Immediately following afternoon advisement on Thursday, March 2, Regians welcomed Br. Guy Consolmagno, SJ to Regis. Br. Consolmagno, an astronomer and Director of the Vatican Observatory, treated students to a talk about his career in science, his journey to become a Jesuit brother, and the importance of each of us pursuing those things for which we are most passionate. In doing so, he encouraged Regians to “throw yourself with enthusiasm into everything.”
Following his presentation, Br. Consolmagno answered questions from students on topics ranging from the potential for life on other planets to what it’s like having an asteroid named after him. Before concluding, Br. Consolmagno reiterated that students should never be complacent when it comes to pursing knowledge.
“Go out there and make yourself more aware of something you thought you knew, that it turns out you don’t. Make yourself scared,” said Consolmagno. “Make yourself feel stupid. If you’re not feeling stupid, you’re not challenging yourself.”
Physics teacher Dr. Luca Matone, who invited Br. Consolmagno to speak at Regis, was impressed at how Br. Consolmagno recalled his high school experience.
“I appreciate that he spoke about how Latin and Greek helped him be a good scientist, how his yearbook experience, his English and speech classes helped him present his results,” said Matone. “In other words, there is more than doing the science, there is also the essential ability to present your results. And just to see him encourage our students to find their passion – that was refreshing.”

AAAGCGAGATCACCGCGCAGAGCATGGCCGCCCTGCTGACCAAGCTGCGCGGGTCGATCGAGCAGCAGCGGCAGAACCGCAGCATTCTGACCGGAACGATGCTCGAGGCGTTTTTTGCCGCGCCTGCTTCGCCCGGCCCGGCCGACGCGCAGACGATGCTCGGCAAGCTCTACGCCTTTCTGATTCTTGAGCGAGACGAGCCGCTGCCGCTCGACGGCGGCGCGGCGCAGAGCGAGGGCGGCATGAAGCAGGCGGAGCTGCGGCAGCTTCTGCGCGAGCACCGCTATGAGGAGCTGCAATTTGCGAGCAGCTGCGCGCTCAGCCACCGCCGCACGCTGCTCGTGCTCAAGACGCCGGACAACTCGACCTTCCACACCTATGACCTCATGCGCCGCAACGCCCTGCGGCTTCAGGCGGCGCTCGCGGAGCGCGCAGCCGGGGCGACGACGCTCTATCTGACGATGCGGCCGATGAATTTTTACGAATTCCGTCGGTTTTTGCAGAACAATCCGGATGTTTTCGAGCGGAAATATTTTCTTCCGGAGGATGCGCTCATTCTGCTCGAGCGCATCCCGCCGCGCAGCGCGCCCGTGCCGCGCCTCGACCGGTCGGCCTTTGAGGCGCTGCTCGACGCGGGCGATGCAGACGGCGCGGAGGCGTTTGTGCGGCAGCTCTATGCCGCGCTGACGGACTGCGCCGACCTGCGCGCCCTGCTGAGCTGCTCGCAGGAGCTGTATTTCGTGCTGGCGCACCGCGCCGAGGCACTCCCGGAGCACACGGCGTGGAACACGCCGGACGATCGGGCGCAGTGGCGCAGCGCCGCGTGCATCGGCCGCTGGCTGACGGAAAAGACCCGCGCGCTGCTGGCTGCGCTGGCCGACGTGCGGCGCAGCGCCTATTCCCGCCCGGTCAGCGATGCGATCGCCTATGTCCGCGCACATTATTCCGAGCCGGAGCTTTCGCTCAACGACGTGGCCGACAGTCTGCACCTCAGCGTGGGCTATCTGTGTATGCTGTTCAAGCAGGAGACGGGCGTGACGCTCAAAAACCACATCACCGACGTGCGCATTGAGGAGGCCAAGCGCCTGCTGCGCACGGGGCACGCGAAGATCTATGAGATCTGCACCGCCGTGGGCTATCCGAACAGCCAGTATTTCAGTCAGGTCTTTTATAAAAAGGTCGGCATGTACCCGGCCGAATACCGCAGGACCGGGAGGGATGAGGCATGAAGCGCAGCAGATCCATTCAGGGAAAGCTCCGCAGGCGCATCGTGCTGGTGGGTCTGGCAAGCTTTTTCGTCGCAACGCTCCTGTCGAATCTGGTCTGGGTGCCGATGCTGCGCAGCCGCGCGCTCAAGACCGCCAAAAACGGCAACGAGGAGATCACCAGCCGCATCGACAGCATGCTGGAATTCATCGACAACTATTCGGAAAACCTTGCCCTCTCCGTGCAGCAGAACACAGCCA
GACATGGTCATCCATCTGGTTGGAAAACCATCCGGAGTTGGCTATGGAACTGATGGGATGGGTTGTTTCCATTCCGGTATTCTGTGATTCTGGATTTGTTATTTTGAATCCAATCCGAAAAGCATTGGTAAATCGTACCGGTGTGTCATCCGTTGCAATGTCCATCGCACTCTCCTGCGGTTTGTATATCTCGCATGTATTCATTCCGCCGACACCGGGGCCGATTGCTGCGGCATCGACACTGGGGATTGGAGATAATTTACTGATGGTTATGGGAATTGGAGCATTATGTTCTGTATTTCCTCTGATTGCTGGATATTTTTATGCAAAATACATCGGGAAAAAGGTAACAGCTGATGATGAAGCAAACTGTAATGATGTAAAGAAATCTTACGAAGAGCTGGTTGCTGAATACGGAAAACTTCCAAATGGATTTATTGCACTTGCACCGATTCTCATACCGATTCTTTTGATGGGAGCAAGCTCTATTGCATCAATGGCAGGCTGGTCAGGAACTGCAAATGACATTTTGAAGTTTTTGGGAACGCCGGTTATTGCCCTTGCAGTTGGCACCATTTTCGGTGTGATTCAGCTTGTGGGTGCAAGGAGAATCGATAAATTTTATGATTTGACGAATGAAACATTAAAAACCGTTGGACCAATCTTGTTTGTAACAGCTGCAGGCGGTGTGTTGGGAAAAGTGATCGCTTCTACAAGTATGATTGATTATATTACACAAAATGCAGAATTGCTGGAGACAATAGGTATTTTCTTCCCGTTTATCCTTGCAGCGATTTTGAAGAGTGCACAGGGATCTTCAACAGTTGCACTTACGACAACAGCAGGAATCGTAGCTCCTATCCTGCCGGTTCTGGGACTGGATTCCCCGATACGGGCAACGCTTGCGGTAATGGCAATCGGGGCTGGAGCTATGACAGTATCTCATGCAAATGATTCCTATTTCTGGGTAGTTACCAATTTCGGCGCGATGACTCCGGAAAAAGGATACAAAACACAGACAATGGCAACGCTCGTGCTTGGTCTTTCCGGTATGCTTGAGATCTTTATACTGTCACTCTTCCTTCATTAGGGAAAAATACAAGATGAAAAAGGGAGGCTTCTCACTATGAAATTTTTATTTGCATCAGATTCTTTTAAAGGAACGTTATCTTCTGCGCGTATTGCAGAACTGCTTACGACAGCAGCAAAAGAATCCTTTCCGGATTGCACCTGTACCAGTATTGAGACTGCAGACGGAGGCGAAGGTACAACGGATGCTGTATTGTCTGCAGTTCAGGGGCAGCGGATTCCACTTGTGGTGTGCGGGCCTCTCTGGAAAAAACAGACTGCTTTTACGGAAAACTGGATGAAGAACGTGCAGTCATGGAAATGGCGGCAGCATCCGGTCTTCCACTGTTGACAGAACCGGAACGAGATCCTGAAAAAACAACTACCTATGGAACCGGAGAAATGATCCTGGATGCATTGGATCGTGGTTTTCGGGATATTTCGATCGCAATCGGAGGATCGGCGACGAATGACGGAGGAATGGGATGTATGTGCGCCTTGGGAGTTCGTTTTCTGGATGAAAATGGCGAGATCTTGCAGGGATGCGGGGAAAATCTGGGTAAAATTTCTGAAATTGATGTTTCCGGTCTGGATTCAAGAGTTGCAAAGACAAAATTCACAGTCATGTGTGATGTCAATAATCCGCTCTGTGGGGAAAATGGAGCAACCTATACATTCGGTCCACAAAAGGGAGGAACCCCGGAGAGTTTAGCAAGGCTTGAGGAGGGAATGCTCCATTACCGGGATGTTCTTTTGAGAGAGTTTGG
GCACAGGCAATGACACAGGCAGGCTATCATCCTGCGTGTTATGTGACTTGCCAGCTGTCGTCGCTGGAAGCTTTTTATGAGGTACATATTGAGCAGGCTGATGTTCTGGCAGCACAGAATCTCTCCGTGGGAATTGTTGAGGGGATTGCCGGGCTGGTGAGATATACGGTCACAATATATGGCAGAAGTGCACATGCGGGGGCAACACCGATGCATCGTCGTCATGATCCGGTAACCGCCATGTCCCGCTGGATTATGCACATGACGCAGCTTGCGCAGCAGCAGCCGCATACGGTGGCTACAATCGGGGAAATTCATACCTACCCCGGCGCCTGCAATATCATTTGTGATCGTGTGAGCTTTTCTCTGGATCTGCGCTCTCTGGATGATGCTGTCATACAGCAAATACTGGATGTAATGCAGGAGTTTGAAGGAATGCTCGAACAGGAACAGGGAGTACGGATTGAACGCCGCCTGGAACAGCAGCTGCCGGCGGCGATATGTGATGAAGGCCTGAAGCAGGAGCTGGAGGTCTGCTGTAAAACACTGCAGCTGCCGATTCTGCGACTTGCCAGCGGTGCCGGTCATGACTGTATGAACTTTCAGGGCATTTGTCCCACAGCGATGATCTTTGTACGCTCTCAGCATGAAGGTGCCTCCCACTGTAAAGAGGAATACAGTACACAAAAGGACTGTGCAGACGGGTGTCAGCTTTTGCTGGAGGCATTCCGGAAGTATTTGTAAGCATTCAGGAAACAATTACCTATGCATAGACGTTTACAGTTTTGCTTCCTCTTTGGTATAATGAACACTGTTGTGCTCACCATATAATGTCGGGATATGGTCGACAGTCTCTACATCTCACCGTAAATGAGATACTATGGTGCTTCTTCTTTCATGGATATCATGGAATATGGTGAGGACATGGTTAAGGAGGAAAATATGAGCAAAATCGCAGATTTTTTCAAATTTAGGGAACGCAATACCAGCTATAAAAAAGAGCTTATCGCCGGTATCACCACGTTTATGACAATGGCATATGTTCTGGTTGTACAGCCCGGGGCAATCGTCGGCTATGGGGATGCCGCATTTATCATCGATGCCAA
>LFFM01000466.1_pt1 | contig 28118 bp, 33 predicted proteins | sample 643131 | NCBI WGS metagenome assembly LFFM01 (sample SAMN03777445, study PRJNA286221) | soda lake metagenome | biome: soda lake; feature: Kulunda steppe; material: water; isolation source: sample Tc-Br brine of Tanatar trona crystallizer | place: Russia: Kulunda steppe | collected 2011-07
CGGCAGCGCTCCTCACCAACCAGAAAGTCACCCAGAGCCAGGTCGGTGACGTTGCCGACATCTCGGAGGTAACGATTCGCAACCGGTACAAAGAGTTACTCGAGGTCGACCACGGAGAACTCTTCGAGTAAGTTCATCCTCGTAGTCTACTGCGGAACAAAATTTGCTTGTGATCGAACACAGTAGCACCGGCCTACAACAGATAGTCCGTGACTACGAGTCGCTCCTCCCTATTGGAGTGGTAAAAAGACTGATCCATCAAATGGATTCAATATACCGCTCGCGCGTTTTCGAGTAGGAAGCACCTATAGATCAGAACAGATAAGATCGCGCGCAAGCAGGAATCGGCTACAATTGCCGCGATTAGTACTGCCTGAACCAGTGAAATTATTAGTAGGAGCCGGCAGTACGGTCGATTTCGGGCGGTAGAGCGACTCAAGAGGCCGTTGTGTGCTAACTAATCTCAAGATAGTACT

(Pictured: Br. Guy Consolmagno, SJ answering a student’s question in the Regis auditorium)
Nicholas DeLuca ’18 found the talk refreshing, and found the purpose to be less about science and more about the intersection of faith, science, and the formation of the whole person.
“As he recounted his own high school experience and the path that eventually led to his vocation,” said DeLuca, “I found various similarities to my own experience. He brought to my attention that character formation is not something that takes place over night.”
Andrew Sullivan ’18 shared similar thoughts. “His speech helped me to further understand, as Catholic student at a Jesuit high school, that there is a wide array of opportunities for me to further explore the scientific subjects that I am so very interested in,” said Sullivan.
A graduate of MIT, Br. Guy Consolmagno, SJ is the author of numerous books including his most recent, titled Would You Baptize an Extraterrestrial?. On July 2, 2014 he was awarded the Carl Sagan Medal for outstanding communication by an active planetary scientist to the general public by the Division for Planetary Sciences of the American Astronomical Society. He is known as “The Pope’s Astronomer” after being named by Pope Francis to be the Director of the Vatican Observatory in September 2015.
Embedded below is a recording of Br. Consolmagno’s presentation to Regians.
Above: Along with Dr. Gary Tocchet (Principal) and Dr. Luca Matone (member of the Science Department faculty) students catch up with Br. Guy Consolmagno, SJ in the Quadrangle for a quick photo immediately following his presentation.